Bungoma governor Kenneth Lusaka yesterday promised that jobs on offer at the county will awarded to qualified personnel on merit as provided for in the County Government Act.
Reacting to demands by some county assembly MPs that vacant positions on offer including executive ones be advertised, the governor indicated that all appointments "will be made above board, transparently and in accordance with the law".
Lusaka explained : It is the prerogative of the governor to make executive appointments for approval by the county assembly MPs....this will be duly followed.
We are doing things in a systematic manner and began last Friday with advertisement of positions within the County Public Service Board whose responsibility will be to conduct interviews to fill vacant positions.
A spokesman of Club 25, Khalaba ward representative Majimbo Okumu at the weekend demanded that all vacant positions within Bungoma county be advertised prior to being filled up as a prelude to accountability and transparency in the management of the county's affairs. There are 45 elected county representatives and another 15 nominees are scheduled for gazzettement to bring the tally to 60.
The governor told the Star that no appointments "have been made yet as we have just began laying the groundwork in accordance with the law but all can rest assured only credible people who meet the established threshold will merit positions that are vacant since we want to go flat out to deliver".
He vowed to firmly deal with corruption and protect all economic gains made by relegating impunity and influence peddlers to the dustbin. He said he has topped the construction of a multi-million shillings fuel station along the Great North Road at the Kibabii junction between Bungoma and Malaba because it was located at the source of River Sio that drains into Lake Victoria.
"The circumstances under which it was being constructed are shadowy, considering a hotel project at the same site was cancelled in the 1990s for environmental reasons. I want a full investigation carried out to determine how the businessman involved got a licence from Nema", Lusaka said.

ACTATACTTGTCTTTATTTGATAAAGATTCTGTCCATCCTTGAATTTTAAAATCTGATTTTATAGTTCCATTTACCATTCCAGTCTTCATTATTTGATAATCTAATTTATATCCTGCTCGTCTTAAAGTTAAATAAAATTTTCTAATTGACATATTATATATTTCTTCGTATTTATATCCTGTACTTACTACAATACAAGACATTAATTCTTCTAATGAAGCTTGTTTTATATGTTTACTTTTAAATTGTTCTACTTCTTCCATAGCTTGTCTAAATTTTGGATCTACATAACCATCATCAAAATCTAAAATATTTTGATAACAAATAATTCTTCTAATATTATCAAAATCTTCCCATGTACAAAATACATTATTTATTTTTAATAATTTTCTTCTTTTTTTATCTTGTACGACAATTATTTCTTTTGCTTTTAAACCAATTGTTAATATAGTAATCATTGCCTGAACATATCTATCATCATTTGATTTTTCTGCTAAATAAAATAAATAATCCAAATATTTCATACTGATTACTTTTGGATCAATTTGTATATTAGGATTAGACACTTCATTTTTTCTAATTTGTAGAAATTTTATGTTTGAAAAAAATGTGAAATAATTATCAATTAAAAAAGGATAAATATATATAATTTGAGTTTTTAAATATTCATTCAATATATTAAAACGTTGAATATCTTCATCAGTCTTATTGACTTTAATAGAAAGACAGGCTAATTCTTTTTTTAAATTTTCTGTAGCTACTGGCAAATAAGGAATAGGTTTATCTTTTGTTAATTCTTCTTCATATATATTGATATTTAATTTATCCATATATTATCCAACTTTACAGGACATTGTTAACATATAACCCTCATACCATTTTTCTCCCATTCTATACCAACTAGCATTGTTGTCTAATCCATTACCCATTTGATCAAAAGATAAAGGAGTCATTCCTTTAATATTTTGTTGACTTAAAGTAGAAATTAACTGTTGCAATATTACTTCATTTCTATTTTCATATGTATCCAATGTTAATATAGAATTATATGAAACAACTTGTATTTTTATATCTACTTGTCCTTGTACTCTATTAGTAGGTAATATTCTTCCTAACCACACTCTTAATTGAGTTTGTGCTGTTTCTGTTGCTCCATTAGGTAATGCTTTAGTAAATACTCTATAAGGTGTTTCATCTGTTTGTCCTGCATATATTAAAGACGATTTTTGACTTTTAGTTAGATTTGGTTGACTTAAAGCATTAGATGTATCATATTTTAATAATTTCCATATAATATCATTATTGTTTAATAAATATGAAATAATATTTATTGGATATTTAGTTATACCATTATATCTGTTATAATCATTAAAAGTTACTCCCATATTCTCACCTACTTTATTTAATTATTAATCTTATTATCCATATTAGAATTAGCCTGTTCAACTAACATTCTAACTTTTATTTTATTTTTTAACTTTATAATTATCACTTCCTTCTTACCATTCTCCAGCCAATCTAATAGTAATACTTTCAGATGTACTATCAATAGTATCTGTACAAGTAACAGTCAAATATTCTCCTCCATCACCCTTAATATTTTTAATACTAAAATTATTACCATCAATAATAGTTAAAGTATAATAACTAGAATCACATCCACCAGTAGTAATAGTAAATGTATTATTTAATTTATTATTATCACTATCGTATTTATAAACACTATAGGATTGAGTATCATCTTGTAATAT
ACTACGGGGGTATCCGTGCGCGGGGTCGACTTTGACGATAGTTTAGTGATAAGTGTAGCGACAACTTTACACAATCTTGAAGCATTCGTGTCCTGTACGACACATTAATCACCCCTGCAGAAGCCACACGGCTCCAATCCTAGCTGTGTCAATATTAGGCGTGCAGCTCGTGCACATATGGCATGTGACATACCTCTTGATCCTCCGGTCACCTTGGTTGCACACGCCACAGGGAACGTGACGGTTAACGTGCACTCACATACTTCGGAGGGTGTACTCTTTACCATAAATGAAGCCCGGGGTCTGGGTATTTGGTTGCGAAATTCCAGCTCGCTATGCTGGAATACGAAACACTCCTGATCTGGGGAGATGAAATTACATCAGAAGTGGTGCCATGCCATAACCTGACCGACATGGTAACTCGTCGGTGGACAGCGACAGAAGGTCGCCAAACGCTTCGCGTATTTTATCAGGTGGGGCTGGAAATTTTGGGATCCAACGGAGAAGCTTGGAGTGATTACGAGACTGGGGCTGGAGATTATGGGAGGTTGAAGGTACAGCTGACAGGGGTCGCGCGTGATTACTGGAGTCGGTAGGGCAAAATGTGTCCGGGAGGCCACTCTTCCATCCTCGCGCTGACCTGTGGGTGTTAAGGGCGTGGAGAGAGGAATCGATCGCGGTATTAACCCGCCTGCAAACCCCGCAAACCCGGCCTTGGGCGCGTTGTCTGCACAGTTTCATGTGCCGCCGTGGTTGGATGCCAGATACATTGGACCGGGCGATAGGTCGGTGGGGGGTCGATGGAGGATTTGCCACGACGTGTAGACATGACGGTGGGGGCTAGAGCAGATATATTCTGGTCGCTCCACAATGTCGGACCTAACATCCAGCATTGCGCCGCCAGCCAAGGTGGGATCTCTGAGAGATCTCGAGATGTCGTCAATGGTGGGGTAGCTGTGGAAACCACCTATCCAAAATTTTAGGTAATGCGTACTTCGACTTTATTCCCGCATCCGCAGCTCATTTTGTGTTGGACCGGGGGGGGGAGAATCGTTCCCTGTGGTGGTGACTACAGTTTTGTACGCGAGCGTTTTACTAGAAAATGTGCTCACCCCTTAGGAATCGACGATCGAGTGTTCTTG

The former Livestock PS commented: corruption has been a way of life pitting the able against the weak and powerless...Corruption will be a very expensive venture in Bungoma county because I have in place proactive measures to stop the vice.
The Star learnt yesterday that a businessman of Asian origin was behind the project and mysteriously obtained a licence from the Nema top brass to continue with construction after it was stopped shortly after commencing construction
The governor told the Star: I am humbled Bungoma people placed in me their faith and trust with finality. I will not take this responsibility lightly....I will endeavor to represent them with the utmost transparency and boldness. Let those linked to powerful individuals who peddle influence to facilitate corrupt deals be warned now.
He said residents must endeavour to take control of their own destiny to realise the county's huge economic potential emphasising that it would demand hard work for new prospects and possibilities.
"We must move forward positively to compete with the rest, campaigns are over. We must now all roll up our sleeves and start building our county whose people have put their hope and trust in us elected leaders. Our political persuasion must not polarize this new dispensation, " Lusaka exhorted.
The governor said it was prudent to consider the needs and preferences of tax payers, compatibility with benefit areas and ensure equitable redistribution of wealth and opportunities.
Lusaka said since Bungoma was ranked among the top five counties in the country, establishment of a 24 hour economy was prime hence the need for adequate security measures that would enable businesses flourish.